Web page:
KClO3 myself. Lots more reactive. And S and C instead of the sucrose. Really phenomenal amount of smoke for such a small container.
 
2012-10-12 07:09:08 PM  
Oh, and I don't remember having a lot of cool science kits growing up in the 90s, though I did have a microscope at one point, but had no idea what the hell to do with it. Also, I decided I wanted to be a meteorologist at age 7, so I got a lot of weather books (and the occasional other science-ey book). And, the fallback gift for everyone has almost always been a thermometer; I probably received somewhere between 10-15 of those over the last 16 years. I think I still have 6 of them...

/Probably had something to do with the fact that I rarely wore the clothes my relatives picked out
//And most of the makeup went unused, too, except maybe if I handed it off to my sister
 
2012-10-12 07:10:09 PM  

Quantum Apostrophe: KClO3 myself. Lots more reactive. And S and C instead of the sucrose. Really phenomenal amount of smoke for such a small container.


Yes, and the stuff i was using was awfully hygroscopic. But easier to get, as the oxidizer for a torch sold by a certain national retail chain now very badly in decline. And the sugar was in the kitchen. Along with the mortar and pestle. Place I worked in high school had a small amount of chemistry lab stuff laying around for sale. "Hey, boss, how much for this dusty box of junk?" "5 bucks should do it."
 
2012-10-12 07:14:18 PM  
how can we do that? it's nearly criminal to own glassware or a balance. legalize meth already. solve obesity, the economy, depressed housewives...
 
2012-10-12 07:17:20 PM  
xynix
The only thing available that comes close is a really dumbed down snap-together electric set which teaches absolutely nothing about the parts or how to replace anything. The last chemistry set I got my son was a plastic pile of Chinese trash. It's really hard to find anything that will educate children on real-world stuff that requires hands-on work.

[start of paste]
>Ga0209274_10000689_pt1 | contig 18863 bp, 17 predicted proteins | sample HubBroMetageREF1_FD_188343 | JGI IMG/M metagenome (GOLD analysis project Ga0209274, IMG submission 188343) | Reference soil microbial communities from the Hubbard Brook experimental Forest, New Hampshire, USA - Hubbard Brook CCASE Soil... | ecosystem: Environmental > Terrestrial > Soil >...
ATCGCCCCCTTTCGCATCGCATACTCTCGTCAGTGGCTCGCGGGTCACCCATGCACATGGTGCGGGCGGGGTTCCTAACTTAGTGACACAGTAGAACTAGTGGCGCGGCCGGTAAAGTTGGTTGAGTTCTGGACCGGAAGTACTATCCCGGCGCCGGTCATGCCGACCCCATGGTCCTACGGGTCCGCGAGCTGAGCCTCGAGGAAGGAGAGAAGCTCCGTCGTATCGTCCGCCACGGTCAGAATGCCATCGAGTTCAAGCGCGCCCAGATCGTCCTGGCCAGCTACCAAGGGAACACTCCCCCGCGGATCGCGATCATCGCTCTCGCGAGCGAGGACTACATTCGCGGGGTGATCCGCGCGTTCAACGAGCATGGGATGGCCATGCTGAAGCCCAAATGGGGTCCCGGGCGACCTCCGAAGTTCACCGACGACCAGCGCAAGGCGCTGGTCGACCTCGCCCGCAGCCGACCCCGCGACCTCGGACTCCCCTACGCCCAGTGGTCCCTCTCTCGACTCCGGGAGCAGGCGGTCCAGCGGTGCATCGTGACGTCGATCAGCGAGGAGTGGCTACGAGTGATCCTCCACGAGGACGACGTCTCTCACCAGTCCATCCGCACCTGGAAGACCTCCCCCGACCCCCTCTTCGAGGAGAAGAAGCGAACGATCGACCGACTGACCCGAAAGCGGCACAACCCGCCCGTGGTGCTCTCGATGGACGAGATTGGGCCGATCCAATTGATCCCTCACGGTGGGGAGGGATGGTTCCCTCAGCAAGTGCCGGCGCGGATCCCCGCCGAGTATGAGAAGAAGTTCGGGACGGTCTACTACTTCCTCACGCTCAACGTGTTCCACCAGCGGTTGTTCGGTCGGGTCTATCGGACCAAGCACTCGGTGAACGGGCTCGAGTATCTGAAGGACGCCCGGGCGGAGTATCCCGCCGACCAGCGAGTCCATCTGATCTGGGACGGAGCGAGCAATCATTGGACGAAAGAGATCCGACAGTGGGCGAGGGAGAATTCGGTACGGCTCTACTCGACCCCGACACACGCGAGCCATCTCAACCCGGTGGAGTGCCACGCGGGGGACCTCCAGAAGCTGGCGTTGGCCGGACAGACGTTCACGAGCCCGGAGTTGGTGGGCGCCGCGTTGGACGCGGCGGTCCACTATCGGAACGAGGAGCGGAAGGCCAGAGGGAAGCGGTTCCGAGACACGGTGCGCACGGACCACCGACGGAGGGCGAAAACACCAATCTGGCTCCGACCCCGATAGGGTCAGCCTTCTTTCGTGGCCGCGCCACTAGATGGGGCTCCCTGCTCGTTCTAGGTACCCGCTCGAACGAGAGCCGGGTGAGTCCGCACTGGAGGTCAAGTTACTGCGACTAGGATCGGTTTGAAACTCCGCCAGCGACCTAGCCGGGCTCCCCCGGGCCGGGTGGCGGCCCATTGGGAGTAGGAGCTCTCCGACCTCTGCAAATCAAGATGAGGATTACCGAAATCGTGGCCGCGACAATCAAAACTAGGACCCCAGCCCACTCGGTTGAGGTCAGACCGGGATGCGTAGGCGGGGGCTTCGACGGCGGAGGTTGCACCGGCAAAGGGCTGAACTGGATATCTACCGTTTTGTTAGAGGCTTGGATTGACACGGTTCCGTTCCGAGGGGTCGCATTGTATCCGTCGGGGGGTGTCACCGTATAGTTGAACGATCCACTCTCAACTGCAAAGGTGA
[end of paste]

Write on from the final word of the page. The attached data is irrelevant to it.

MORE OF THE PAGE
I bought a Arduino for my son Saturday and subscribed to two robotics magazines aimed at experimenters. Micro Center had a whole aisle of builder parts next to the video games. Then, of course, there's Make magazine.
 
2012-10-12 07:34:16 PM  

Priapetic: Capsela?


Capsela was fun during bath time. You had the floaty legs and propellers to make floating armadas with. The set my folks got me for Christmas was just shy of $100, a fairly large sum for toys in the early '80s.

Looking back, I think they were a heck of a lot more interactive than the larger block Lego sets at the time.
 
2012-10-12 07:40:17 PM  

ltdanman44: [www.otrcat.com image 550x547]


Let's bring this one back


Yeah! I'd like to point out that there used to be a dye pigment called "Uranium Yellow." Apparently the color positively glowed.
 
2012-10-12 07:42:35 PM  

Diogenes: There are still places to get cool and real science stuff for your kids. Hell, I still order from this place, and Mom still peruses the catalog when Christmas shopping for me.

Scientifics


I love that site. Have for quite a while now. :)
 
2012-10-12 07:49:01 PM  

xynix: It's really hard to find anything that will educate children on real-world stuff that requires hands-on work.


FALSE.

It's hard to find any such commercial product. You as a father can easily drive him to radio shack or the hardware store, give him the run down on the pieces parts, and teach him how to build something cool like a potato gun or a laser tag set.
 
2012-10-12 07:50:40 PM  

meat0918: Baking soda and vinegar only go so far.

I've got an old "Boy's Guide to Science" from the 60's that has some interesting chemistry experiments for kids, but I don't know where to get some of the things to do them.


Libyans.

www.dailyautocrat.com

Be sure to have a good escape plan.
 
2012-10-12 07:53:48 PM  
I say bring back real chemistry sets. What's the worst that could happen?

cdn.videogum.com
 
2012-10-12 07:58:03 PM  
Pfft. You just have to know where to shop.

Coolest toy store in Seattle.
 
2012-10-12 08:03:02 PM  
fc01.deviantart.net
 
2012-10-12 08:15:39 PM  

Unobtanium: Quantum Apostrophe: KClO3 myself. Lots more reactive. And S and C instead of the sucrose. Really phenomenal amount of smoke for such a small container.

Yes, and the stuff i was using was awfully hygroscopic. But easier to get, as the oxidizer for a torch sold by a certain national retail chain now very badly in decline. And the sugar was in the kitchen. Along with the mortar and pestle. Place I worked in high school had a small amount of chemistry lab stuff laying around for sale. "Hey, boss, how much for this dusty box of junk?" "5 bucks should do it."


Oh yes, I remember quite clearly the crackling sound of the powder reacting with moisture on my skin. Oh and Micronox?